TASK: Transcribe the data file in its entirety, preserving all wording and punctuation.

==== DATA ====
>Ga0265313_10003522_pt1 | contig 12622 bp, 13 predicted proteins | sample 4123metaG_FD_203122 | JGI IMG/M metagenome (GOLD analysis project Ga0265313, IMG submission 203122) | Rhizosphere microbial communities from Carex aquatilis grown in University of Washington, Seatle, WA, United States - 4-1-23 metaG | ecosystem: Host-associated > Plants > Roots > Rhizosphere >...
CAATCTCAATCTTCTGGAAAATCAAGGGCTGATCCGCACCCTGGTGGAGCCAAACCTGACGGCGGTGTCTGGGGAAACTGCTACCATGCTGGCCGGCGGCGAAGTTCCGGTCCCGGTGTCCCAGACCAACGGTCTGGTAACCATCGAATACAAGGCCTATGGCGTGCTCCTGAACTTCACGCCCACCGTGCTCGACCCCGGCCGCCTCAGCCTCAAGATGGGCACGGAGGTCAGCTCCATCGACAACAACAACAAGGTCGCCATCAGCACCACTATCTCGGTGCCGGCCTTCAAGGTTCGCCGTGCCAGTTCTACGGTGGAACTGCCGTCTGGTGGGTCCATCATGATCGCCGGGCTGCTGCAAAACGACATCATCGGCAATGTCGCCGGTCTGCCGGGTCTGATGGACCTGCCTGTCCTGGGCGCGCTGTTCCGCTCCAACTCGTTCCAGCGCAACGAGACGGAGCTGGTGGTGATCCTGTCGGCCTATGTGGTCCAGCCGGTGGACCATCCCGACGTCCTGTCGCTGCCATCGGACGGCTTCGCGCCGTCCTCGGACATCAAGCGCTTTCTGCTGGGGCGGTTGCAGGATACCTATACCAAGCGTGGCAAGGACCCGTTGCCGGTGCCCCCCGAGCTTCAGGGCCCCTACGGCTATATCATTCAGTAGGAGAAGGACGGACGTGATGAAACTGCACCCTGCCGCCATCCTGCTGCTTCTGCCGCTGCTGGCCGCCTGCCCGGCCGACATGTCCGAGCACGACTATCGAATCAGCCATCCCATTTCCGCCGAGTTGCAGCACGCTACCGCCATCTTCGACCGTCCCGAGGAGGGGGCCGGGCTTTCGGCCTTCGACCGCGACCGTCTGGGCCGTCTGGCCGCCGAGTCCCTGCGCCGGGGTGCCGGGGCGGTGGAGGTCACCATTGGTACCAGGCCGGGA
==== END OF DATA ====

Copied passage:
>Ga0265313_10003522_pt1 | contig 12622 bp, 13 predicted proteins | sample 4123metaG_FD_203122 | JGI IMG/M metagenome (GOLD analysis project Ga0265313, IMG submission 203122) | Rhizosphere microbial communities from Carex aquatilis grown in University of Washington, Seatle, WA, United States - 4-1-23 metaG | ecosystem: Host-associated > Plants > Roots > Rhizosphere >...
CAATCTCAATCTTCTGGAAAATCAAGGGCTGATCCGCACCCTGGTGGAGCCAAACCTGACGGCGGTGTCTGGGGAAACTGCTACCATGCTGGCCGGCGGCGAAGTTCCGGTCCCGGTGTCCCAGACCAACGGTCTGGTAACCATCGAATACAAGGCCTATGGCGTGCTCCTGAACTTCACGCCCACCGTGCTCGACCCCGGCCGCCTCAGCCTCAAGATGGGCACGGAGGTCAGCTCCATCGACAACAACAACAAGGTCGCCATCAGCACCACTATCTCGGTGCCGGCCTTCAAGGTTCGCCGTGCCAGTTCTACGGTGGAACTGCCGTCTGGTGGGTCCATCATGATCGCCGGGCTGCTGCAAAACGACATCATCGGCAATGTCGCCGGTCTGCCGGGTCTGATGGACCTGCCTGTCCTGGGCGCGCTGTTCCGCTCCAACTCGTTCCAGCGCAACGAGACGGAGCTGGTGGTGATCCTGTCGGCCTATGTGGTCCAGCCGGTGGACCATCCCGACGTCCTGTCGCTGCCATCGGACGGCTTCGCGCCGTCCTCGGACATCAAGCGCTTTCTGCTGGGGCGGTTGCAGGATACCTATACCAAGCGTGGCAAGGACCCGTTGCCGGTGCCCCCCGAGCTTCAGGGCCCCTACGGCTATATCATTCAGTAGGAGAAGGACGGACGTGATGAAACTGCACCCTGCCGCCATCCTGCTGCTTCTGCCGCTGCTGGCCGCCTGCCCGGCCGACATGTCCGAGCACGACTATCGAATCAGCCATCCCATTTCCGCCGAGTTGCAGCACGCTACCGCCATCTTCGACCGTCCCGAGGAGGGGGCCGGGCTTTCGGCCTTCGACCGCGACCGTCTGGGCCGTCTGGCCGCCGAGTCCCTGCGCCGGGGTGCCGGGGCGGTGGAGGTCACCATTGGTACCAGGCCGGGA